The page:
Forecasting the market

5 October 2001

Hal Vandiver monitors activity in the US industry and sees calmer weather around the corner. Phil Bishop reports

You don't need a weatherman to know which way the wind blows, was Bob Dylan's opinion. I don't think he was talking specifically about economists, and I am sure that to this very day Dylan has no particular views on the overhead crane industry (if any reader knows the great man personally, they might care to ask him for me) but there is one man who spends much of his time tracking every tiny twist and turn in the industry's weather to predict where it is going and when it it will get there. If you are unsure about what's going on in the US market place, then he's the man to turn to.

Hal Vandiver is executive vice president of the Materials Handling Industry of America (MHIA) and is managing director of the three affiliated product sections most relevant to the overhead crane industry, namely the Crane Manufacturers Association of America (CMAA), the Hoist Manufacturers Institute (HMI) and the Monorail Manufacturers Association.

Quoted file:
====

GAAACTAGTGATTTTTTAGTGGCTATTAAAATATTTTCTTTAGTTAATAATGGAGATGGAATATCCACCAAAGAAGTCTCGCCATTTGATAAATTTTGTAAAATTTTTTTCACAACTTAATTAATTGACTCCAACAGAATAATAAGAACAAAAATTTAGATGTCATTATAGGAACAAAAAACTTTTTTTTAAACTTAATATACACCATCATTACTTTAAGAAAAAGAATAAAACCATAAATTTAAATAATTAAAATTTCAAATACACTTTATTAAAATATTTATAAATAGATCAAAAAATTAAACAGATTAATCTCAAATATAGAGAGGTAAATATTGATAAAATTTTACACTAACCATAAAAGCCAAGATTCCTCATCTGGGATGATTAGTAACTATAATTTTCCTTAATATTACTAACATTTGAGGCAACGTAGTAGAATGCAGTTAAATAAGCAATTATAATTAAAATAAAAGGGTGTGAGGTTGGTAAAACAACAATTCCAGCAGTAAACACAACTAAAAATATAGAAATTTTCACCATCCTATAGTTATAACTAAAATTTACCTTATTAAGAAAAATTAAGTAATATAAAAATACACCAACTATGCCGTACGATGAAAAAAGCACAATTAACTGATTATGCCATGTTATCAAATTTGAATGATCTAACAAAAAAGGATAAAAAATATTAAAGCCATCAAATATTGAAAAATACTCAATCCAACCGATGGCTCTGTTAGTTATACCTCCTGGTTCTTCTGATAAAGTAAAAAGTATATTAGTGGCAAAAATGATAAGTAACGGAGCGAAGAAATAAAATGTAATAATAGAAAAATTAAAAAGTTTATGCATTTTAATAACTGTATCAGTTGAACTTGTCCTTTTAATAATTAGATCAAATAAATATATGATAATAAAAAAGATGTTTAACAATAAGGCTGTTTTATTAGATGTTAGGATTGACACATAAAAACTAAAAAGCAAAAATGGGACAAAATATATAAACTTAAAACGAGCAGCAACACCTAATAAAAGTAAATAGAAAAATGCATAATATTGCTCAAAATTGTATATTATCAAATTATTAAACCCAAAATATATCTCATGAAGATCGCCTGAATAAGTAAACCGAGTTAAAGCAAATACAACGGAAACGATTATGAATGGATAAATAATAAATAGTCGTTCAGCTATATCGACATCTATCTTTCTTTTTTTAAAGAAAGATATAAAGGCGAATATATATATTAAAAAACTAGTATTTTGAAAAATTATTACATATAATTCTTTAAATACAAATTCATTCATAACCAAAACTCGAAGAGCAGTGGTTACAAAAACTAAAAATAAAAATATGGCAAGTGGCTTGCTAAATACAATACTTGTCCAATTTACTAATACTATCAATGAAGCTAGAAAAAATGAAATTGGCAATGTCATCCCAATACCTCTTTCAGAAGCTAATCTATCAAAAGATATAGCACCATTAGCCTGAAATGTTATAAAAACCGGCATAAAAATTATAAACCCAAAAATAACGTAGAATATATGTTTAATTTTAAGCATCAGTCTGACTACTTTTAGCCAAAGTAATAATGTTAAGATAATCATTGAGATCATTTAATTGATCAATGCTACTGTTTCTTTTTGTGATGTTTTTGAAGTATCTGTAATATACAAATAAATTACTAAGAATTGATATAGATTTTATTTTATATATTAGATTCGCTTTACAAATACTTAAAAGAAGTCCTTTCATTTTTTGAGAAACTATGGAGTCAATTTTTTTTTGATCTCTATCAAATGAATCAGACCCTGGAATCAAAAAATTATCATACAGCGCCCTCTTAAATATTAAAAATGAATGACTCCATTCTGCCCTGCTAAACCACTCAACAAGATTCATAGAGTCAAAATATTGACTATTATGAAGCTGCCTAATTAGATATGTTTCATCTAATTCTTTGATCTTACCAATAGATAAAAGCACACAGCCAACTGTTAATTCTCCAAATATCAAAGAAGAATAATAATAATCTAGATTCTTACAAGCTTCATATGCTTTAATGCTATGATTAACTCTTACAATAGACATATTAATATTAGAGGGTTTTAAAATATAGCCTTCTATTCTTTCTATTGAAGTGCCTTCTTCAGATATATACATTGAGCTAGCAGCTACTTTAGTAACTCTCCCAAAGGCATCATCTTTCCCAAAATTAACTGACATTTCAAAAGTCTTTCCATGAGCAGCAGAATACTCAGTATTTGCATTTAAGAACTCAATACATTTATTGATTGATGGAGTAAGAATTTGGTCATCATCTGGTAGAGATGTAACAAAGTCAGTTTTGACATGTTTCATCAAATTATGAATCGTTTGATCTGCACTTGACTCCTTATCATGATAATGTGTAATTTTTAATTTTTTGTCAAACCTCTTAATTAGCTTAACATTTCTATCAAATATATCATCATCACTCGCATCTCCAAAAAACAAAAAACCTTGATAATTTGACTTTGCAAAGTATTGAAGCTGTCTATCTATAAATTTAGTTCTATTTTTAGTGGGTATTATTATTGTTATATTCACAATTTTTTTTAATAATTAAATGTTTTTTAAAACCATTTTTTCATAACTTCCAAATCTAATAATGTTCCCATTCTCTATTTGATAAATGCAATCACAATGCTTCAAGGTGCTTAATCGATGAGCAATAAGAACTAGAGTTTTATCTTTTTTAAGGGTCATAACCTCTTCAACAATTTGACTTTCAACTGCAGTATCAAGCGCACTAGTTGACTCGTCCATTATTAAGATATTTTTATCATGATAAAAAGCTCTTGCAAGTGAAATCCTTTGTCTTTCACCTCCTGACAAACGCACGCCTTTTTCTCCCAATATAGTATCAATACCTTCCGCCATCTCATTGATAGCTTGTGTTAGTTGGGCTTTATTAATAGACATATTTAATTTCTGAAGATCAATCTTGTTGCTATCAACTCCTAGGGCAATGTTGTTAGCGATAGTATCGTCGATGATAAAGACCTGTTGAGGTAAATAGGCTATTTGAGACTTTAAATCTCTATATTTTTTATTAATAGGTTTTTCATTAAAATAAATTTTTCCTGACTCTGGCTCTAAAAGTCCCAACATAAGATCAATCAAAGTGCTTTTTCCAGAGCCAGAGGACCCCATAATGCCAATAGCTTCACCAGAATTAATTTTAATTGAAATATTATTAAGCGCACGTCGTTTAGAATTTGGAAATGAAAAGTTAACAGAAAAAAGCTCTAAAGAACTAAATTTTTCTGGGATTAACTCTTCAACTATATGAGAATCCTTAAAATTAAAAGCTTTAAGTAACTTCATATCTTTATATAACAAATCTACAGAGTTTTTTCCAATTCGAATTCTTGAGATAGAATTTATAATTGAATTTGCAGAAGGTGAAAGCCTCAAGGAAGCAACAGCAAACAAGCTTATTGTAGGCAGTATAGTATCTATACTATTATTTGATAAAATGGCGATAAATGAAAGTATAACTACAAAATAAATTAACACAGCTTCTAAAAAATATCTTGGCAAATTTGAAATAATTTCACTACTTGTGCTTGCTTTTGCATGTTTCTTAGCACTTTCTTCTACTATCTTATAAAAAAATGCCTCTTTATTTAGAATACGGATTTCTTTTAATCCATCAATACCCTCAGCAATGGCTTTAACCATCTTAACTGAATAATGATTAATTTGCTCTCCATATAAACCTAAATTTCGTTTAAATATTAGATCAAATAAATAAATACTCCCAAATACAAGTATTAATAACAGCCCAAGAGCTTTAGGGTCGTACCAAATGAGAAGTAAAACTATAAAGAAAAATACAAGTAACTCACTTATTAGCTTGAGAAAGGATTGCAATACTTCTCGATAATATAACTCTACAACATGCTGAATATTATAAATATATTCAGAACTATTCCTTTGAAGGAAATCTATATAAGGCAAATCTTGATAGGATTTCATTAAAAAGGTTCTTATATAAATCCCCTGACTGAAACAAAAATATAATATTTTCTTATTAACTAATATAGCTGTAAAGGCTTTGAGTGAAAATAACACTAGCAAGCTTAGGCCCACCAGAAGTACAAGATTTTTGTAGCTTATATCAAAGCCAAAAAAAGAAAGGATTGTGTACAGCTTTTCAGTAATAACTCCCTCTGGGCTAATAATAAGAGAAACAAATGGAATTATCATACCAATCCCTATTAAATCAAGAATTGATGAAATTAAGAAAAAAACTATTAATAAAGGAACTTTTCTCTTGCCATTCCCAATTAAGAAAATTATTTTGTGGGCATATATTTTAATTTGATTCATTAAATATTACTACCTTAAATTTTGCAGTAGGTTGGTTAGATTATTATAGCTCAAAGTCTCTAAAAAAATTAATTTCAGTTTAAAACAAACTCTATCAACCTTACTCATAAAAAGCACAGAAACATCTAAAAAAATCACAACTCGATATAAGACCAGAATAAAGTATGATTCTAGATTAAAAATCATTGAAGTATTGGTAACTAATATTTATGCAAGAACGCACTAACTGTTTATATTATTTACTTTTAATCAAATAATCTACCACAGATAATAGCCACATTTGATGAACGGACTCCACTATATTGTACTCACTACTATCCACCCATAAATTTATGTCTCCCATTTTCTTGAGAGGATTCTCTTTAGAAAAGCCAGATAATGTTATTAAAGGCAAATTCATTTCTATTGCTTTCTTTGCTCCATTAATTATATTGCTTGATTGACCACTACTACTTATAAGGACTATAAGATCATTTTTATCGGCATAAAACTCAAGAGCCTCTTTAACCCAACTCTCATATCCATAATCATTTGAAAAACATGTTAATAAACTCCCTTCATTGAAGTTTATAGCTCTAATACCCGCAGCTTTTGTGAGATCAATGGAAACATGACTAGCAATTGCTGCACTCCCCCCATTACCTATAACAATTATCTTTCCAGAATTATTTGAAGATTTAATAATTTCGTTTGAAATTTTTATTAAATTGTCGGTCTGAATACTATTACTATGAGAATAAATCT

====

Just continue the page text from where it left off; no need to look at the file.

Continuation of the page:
Armed with a Bachelors degree in economics and business, Vandiver started in the materials handling industry in the early 1970s as a market analyst for the Yale division of Eaton Corporation (as it was then) and by the age of 26 he was statistical chairman of the HMI. After a subsequent period working in the construction industry he rejoined the materials handling field in 1993 on the staff of the MHIA.

Now 52, his job - or at least the one that he is paid for - is running the trade associations. But his life, so it seems, is statistics, analysing trends and producing forecasts. There is surely no one in the industry quite as enthusiastic as Vandiver at taking the pulse of the industry. Vandiver describes crunching the numbers of the industry as his hobby, consuming whatever leisure time he has.